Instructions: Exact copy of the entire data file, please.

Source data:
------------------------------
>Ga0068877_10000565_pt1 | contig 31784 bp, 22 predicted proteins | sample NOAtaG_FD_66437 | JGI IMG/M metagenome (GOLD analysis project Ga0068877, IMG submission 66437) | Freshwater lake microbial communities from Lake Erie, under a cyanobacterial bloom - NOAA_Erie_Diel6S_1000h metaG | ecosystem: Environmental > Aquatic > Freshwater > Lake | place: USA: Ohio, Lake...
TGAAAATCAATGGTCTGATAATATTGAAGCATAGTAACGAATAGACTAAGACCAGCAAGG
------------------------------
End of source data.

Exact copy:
>Ga0068877_10000565_pt1 | contig 31784 bp, 22 predicted proteins | sample NOAtaG_FD_66437 | JGI IMG/M metagenome (GOLD analysis project Ga0068877, IMG submission 66437) | Freshwater lake microbial communities from Lake Erie, under a cyanobacterial bloom - NOAA_Erie_Diel6S_1000h metaG | ecosystem: Environmental > Aquatic > Freshwater > Lake | place: USA: Ohio, Lake...
TGAAAATCAATGGTCTGATAATATTGAAGCATAGTAACGAATAGACTAAGACCAGCAAGG